Even her moccasins would not quiet her footsteps when the fall came. The fresh fallen leaves would turn to crackling eggshells when they died. The cold of winter would only bring more problems. Nighttime stalking would grow unbearably cold while the snow made the Rustboro gang's trail all the harder to track. The winter would require more provisions and more gear and she was accustomed to carrying as little as possible of both. She needed her revenge soon or risk hungering for it yet another year.
She weaved her way downward through the mountainside trees, sliding where she felt safe and using all four limbs to grip the trunks around her when she didn't. Other than the gentle rustling of her movements the only sound she made was the gentle click of her tomahawks against one another, and she pressed them to her body for silence when needed.
Dawning sunlight needled through the canopy, burning larger and larger holes to light her way as she neared the forest's edge. When she reached level ground she steadied her tomahawks with one hand while clearing the foliage from her path with the other. She crouched low into the bushes and eased toward the border between the woods and the open prairie beyond. There was a man ahead sitting in the open grass leaned against a rock. His ragged breaths gusted across the golden stalks. When the stalks parted she could see that he held his side in pain.
The Rustboros were not above a trap if they were above anything at all. She swung the strap of her bow around her head and nocked an arrow from her quill. She left the bow undrawn, but the arrow at the ready as she stalked forward as far below the grass as she could stay. There were no other sounds save for the man's labored breaths. The rising sun beyond the cliff's edge dispelled all shadows. Even still her head swiveled on her shoulders to either side waiting for something to pounce as she closed in on the man.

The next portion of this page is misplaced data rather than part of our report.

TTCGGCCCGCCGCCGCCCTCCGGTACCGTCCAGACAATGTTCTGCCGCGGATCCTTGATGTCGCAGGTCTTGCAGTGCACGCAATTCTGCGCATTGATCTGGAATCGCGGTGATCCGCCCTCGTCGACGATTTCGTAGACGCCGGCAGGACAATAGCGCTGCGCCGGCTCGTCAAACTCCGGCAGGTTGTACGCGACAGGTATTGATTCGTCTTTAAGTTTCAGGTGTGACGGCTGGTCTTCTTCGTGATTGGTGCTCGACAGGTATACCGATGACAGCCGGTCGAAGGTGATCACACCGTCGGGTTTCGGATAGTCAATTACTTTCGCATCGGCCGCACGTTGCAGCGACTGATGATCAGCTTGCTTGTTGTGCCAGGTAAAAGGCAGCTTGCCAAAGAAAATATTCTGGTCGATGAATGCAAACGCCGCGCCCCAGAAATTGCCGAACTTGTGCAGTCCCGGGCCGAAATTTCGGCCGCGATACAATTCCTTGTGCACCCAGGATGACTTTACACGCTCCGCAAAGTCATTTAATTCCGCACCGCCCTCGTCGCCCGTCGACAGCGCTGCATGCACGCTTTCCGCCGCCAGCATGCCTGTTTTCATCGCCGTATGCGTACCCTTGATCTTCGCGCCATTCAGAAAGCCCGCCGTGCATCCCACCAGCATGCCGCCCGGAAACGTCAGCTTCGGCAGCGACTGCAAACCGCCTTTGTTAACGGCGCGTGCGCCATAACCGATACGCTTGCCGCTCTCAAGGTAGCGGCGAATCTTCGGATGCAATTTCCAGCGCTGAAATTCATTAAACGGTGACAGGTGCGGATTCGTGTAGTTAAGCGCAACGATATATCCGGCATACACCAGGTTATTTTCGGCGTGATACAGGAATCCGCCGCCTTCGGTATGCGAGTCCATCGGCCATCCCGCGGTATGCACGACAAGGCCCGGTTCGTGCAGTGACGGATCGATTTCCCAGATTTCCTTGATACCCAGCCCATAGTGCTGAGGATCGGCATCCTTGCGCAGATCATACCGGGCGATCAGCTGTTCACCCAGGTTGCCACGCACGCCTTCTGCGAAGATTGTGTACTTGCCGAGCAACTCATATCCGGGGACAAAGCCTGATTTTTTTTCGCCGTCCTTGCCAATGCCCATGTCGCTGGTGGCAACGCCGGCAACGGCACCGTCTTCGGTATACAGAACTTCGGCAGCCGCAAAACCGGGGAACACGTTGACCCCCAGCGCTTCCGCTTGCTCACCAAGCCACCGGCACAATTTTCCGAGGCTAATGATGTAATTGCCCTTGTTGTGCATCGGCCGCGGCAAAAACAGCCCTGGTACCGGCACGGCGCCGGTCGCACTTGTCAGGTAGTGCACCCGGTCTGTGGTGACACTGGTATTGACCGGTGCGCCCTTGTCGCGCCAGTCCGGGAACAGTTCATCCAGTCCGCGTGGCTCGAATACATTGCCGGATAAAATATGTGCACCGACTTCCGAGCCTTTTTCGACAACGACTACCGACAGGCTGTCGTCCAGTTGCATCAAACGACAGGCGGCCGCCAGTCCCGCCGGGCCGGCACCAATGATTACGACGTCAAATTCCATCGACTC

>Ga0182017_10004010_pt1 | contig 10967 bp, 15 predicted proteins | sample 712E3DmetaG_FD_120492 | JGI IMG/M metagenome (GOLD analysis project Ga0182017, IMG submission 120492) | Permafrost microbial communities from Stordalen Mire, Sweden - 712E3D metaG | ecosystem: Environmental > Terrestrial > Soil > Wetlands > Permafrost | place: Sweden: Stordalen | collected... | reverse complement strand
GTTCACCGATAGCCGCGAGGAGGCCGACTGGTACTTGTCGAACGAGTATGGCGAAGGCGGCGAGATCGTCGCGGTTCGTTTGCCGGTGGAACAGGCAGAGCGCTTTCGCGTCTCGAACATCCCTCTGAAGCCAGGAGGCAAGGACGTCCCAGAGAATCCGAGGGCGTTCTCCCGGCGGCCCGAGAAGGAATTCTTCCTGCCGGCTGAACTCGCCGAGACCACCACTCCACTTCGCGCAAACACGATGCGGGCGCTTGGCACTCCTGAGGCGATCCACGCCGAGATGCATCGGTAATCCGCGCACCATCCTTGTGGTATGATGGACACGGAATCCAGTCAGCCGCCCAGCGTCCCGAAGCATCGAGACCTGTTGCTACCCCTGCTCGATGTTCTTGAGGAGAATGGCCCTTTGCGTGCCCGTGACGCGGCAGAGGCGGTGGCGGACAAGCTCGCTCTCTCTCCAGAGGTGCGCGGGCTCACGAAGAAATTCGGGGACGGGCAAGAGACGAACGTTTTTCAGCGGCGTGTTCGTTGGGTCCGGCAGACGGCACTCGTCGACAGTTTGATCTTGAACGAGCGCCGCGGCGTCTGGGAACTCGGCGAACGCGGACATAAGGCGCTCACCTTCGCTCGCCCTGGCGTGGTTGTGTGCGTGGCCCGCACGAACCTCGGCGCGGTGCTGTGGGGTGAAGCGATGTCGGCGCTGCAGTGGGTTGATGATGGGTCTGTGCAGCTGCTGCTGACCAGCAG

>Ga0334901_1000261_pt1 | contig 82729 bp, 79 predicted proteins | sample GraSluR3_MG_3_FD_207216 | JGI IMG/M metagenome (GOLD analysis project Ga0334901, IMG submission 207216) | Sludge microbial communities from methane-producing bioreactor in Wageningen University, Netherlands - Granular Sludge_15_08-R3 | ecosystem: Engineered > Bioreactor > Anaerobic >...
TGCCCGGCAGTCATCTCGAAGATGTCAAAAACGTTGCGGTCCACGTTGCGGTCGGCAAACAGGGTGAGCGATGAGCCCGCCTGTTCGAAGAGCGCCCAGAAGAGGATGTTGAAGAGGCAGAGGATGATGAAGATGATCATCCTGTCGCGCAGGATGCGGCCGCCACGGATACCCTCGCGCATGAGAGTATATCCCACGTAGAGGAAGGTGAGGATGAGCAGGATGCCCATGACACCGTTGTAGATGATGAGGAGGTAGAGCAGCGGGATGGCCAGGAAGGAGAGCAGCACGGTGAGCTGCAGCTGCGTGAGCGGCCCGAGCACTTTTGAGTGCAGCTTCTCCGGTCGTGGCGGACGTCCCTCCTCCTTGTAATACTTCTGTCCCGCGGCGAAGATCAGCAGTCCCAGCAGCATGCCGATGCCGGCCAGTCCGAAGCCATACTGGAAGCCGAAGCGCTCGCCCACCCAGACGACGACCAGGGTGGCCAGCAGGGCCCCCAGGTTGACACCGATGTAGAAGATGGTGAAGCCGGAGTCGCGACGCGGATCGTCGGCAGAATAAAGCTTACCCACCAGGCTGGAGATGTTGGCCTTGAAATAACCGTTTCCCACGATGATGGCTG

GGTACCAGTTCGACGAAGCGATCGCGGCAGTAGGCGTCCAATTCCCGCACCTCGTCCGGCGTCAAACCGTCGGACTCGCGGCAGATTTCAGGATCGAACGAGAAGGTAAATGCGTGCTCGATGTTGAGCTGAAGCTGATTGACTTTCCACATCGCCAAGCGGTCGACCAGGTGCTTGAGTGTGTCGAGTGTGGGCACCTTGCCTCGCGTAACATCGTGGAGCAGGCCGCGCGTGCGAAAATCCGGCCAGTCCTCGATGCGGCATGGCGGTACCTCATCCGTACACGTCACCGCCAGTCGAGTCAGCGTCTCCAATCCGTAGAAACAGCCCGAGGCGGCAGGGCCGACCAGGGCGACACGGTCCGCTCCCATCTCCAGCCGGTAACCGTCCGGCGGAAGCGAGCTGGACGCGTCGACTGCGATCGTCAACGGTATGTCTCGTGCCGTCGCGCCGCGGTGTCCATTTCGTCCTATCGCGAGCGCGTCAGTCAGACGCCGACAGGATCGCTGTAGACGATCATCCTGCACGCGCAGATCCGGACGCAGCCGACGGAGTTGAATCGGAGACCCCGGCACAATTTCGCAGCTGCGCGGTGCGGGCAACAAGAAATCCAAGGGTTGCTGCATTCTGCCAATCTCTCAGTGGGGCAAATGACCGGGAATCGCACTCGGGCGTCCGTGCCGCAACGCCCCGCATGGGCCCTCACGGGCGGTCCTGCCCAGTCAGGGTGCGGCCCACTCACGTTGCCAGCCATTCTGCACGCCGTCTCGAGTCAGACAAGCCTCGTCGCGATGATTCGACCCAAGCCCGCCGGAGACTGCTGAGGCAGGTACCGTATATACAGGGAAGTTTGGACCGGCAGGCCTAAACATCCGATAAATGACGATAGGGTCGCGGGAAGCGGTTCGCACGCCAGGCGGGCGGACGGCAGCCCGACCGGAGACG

The man would have towered over the girl if he stood. All strength and intimidation was drained from his crumpled form, his hand cupped at his side with blood leaking through the cracks in his fingers, his gray stringy hair hanging over grizzled cheeks. The man tilted his head back against the rock so that his hat did nothing to keep the sun out, his eyes fixed as near on the sun as they could get without burning.
When the girl stood above the grass the man's eyes turned in their skull to meet her and he smiled. "Well I'll be damned," he said. "Thought I'd seen everything I was ever gonna see when a white girl comes amblin' up dressed head to toe like a native." Seeing that the girl was still wary and held her bow at the ready the man scoffed and turned his gaze back to the horizon. "Like I'm gonna hurt ya. Like I could if I wanted. I ain't heeled. They took everything." His next breath was deeper than the last and tears collected in his eyes. "Everything."